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Home / Business / US-China tariff fight: Will China pull the trigger and dump Treasuries?

US-China tariff fight: Will China pull the trigger and dump Treasuries?



  • A Chinese newspaper tied to Beijing suggests that China is studying to sell off its US government bonds.
  • Market analysts believe that China is unlikely to make a move that would damage its own cash, even if they are not & # 39; Not completely lost the threat.
  • Dumping Treasuries are likely to increase borrowing costs for US consumers and businesses, but it will also damage the value of China's own treasury, which is the top $ 1 trillion.

A deeper trade war between the US and China raises questions about what other steps Beijing can take beyond hiking prices on US agricultural, electronic and other goods . One possibility, according to a Chinese newspaper with close ties to the Chinese government: Dump US Treasuries.

Hu Xijin, chief editor of the state-affiliated Global Times, allegedly said in a tweet Monday that Chinese scholars are discussing how such a measure could be implemented without harming the Chinese economy. In theory, it will create Treasury rates lower and send dividends higher. US interest rates will increase, rising costs for US consumers on things like mortgages and auto loans and for businesses looking to raise capital.

Nevertheless, while there has long been concerns that China one day could empty some of its over $ 1 trillion in US government bonds, which reaches about 5% of the total outstanding US debt, says such a policy is unlikely – at least in the short term.

Greg McBride, financial analyst at Bankrate, called the concerns overblown and said that China dumping US bonds "would be so damaging to them as anyone else," he said. That's because China will damage the value of its own US bond holdings by squeezing the money on Treasuries.

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Should China – like flip-flops with Japan as second-largest US debt resident – begin to dump Treasuries, it will also destabilize the global stock market, said Art Hogan, chief market strategist at National Securities Corp. . Other Treasury holders are likely to look after US debt prices have passed.

As the Federal Reserve, China has already reduced its holdings of US government bonds, and can take a long-term approach to continuing to do so, trimming down a five-year timeframe, for example, Hogan said. But if China chose to dump its US government bonds, say between now and the end of the year, then the market is likely to "collapse a little," Hogan said.

In short, self-interest alone would probably deter China from making such a dramatic move, Hogan told CBS MoneyWatch. "When they start selling US government bonds in the open marketplace, they will hold much more than they can sell before they beat down prices, and they won't hurt their cash."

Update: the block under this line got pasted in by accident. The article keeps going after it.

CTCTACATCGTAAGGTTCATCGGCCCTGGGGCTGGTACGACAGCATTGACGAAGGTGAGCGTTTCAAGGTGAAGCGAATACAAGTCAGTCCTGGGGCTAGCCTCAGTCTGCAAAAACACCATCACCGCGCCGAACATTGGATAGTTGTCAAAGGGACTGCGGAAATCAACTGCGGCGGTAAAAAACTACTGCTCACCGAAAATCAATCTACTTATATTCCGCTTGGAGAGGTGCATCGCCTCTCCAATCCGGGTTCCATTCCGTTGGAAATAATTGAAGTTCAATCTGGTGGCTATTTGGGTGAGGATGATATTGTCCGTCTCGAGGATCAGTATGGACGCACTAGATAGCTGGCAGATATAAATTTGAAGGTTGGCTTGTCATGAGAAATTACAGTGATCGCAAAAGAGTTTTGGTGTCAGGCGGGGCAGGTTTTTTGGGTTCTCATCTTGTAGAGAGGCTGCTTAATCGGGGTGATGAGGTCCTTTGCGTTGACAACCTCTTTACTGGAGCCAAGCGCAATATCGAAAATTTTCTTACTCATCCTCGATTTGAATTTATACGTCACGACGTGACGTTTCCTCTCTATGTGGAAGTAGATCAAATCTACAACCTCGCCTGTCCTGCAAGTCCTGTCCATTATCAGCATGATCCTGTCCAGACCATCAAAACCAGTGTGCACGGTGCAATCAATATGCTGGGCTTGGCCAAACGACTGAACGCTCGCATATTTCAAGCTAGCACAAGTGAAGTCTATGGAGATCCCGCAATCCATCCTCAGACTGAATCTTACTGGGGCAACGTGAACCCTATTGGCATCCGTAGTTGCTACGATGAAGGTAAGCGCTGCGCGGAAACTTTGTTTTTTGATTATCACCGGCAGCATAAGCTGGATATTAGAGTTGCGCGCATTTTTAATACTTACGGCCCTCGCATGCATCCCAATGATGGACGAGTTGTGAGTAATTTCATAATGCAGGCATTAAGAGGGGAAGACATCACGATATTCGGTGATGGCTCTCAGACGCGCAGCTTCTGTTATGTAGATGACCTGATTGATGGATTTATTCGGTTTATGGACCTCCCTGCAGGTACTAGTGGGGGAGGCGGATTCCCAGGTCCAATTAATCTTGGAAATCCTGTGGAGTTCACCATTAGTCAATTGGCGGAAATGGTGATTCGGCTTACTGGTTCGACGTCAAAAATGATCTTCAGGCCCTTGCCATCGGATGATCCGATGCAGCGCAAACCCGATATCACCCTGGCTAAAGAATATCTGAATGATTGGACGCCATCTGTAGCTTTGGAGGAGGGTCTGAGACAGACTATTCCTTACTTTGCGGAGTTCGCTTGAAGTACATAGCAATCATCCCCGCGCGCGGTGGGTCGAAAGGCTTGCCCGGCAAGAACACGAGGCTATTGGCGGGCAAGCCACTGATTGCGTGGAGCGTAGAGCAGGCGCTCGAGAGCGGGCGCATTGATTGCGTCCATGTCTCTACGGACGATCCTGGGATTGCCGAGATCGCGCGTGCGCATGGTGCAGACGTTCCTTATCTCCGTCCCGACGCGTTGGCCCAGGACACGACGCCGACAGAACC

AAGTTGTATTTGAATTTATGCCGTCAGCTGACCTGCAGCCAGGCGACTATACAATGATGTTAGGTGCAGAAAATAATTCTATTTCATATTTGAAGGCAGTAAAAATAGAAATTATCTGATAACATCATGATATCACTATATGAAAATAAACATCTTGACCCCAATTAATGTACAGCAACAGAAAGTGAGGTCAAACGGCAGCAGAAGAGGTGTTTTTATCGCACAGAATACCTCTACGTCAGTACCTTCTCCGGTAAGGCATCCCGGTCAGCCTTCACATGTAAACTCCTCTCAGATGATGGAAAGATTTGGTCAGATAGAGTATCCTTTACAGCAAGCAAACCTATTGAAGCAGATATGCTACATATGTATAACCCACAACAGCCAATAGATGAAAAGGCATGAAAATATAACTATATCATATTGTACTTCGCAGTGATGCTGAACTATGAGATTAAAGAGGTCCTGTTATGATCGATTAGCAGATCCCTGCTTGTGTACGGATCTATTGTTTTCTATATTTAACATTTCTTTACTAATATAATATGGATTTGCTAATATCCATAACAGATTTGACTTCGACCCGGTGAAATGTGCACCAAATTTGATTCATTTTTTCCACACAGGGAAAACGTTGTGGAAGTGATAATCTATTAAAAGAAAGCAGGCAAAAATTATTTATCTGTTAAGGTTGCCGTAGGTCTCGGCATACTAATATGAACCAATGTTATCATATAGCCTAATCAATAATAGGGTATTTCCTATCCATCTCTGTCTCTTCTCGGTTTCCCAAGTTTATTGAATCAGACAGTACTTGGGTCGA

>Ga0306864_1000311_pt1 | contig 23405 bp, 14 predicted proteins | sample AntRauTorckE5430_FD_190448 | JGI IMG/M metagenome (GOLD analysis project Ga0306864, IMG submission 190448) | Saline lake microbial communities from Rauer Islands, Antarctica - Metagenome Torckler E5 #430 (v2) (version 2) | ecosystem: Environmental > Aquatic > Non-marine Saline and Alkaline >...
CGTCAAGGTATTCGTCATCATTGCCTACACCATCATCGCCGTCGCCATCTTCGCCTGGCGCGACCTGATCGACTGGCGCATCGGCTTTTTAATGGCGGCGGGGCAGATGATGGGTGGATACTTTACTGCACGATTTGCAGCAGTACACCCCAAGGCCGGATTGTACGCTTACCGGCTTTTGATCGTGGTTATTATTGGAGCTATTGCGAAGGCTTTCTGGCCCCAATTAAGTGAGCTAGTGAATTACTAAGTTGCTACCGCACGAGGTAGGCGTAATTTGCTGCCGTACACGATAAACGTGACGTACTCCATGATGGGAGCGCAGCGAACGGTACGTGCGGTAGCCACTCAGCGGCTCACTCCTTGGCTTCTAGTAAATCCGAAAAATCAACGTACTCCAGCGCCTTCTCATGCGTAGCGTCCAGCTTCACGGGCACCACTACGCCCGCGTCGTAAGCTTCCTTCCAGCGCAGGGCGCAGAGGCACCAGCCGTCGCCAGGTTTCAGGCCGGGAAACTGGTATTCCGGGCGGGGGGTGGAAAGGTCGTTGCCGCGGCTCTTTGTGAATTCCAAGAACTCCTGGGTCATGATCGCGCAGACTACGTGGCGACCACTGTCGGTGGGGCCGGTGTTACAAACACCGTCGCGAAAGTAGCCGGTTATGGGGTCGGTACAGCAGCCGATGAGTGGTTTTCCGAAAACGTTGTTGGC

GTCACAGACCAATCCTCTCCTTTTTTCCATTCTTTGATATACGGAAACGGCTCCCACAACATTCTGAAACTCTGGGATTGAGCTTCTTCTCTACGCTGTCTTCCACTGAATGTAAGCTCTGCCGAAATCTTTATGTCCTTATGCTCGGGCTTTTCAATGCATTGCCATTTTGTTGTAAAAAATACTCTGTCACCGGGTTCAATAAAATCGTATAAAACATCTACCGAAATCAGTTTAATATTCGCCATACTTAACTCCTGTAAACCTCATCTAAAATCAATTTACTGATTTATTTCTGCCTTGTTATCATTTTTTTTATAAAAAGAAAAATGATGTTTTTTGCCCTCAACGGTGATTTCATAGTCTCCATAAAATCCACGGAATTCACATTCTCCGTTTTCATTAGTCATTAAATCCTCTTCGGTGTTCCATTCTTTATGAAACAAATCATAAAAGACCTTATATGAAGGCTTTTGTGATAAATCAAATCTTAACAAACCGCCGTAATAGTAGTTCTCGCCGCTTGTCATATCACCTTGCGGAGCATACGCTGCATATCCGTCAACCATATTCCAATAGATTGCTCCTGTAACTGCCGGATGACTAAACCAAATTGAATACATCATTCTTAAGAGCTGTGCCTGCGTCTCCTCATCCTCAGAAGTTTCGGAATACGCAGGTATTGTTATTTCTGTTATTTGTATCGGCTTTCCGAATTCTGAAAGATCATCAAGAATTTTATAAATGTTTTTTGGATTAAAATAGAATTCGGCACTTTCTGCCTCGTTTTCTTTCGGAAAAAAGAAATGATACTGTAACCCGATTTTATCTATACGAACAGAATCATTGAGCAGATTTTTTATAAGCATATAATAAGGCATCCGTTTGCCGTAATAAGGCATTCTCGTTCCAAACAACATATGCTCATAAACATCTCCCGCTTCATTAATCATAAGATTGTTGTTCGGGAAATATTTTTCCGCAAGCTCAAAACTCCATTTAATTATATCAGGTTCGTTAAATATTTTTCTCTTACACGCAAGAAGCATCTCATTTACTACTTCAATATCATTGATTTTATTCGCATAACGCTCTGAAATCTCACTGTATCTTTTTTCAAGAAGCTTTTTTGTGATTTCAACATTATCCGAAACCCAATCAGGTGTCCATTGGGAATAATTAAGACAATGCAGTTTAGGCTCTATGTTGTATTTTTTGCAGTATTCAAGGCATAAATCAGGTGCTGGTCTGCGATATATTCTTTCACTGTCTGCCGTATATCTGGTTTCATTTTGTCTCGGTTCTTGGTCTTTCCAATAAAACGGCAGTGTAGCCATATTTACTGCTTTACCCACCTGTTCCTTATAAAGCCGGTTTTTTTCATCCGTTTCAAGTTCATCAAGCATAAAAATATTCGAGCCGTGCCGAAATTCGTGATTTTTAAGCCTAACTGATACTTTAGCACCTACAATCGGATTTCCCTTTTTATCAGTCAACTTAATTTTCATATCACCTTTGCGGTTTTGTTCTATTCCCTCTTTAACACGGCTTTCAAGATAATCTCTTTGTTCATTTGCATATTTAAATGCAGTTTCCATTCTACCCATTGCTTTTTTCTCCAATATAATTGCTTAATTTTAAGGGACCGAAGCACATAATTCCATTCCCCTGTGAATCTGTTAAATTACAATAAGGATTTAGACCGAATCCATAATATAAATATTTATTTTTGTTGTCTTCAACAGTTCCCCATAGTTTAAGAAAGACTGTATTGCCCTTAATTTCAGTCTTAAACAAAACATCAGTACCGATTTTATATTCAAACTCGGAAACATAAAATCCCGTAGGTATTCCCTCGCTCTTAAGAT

It would be "A daring and aggressive one" of China, but it would be like the Beijing government that is slamming its face, Hogan said.

The price of 10-year government bonds rose on Monday, pushing returns down 2.40% from 2.45%, as investors sought safer assets. On the other hand, US and global stocks were pummeled, with S & P 500 and Dow each falling more than 2% a day, and Nasdaq pushing more than 3%.

China dumping US debt "will probably role and upset stock markets globally, and ironically increase demand for savings assets," said Dan Heckman, national investment consultant at US Wealth Management. This is because such a move would "point to a growing concern for that the trade war is escalating, which is not healthy for global growth advertising. "

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Negotiating tactics?

JJ Kinahan, market democrat in TD Ameritrade, said that the report that China can looking at dumping Treasuries, could only be part of the negotiation tactics, when Beijing and Washington continue to jockey over trade.

Another market analyst agreed but said some signals from Beijing should be taken seriously. "I think this is a classic "throws spaghetti on the wall to see if it sticks" trick, "said Kim Catechis, head of global growth markets at Martin Currie, and while Catechis is not convinced that B eijing intends to sell its holdings of treasuries, he thinks the threat will "resonate and stir up the white house."

Trump administration should not see the possible scenario as an empty threat given that China as an authoritarian state is less retained to domestic policy than the US, Catechis said.

Still, Heckman said if China decided to start selling US government bonds, it would be necessary to redistribute this money elsewhere and the options are near zero. "Germany or Japan are the next safe ports, and if they enter these bond markets, they look at negative returns, depending on where they invest in the yield curve."


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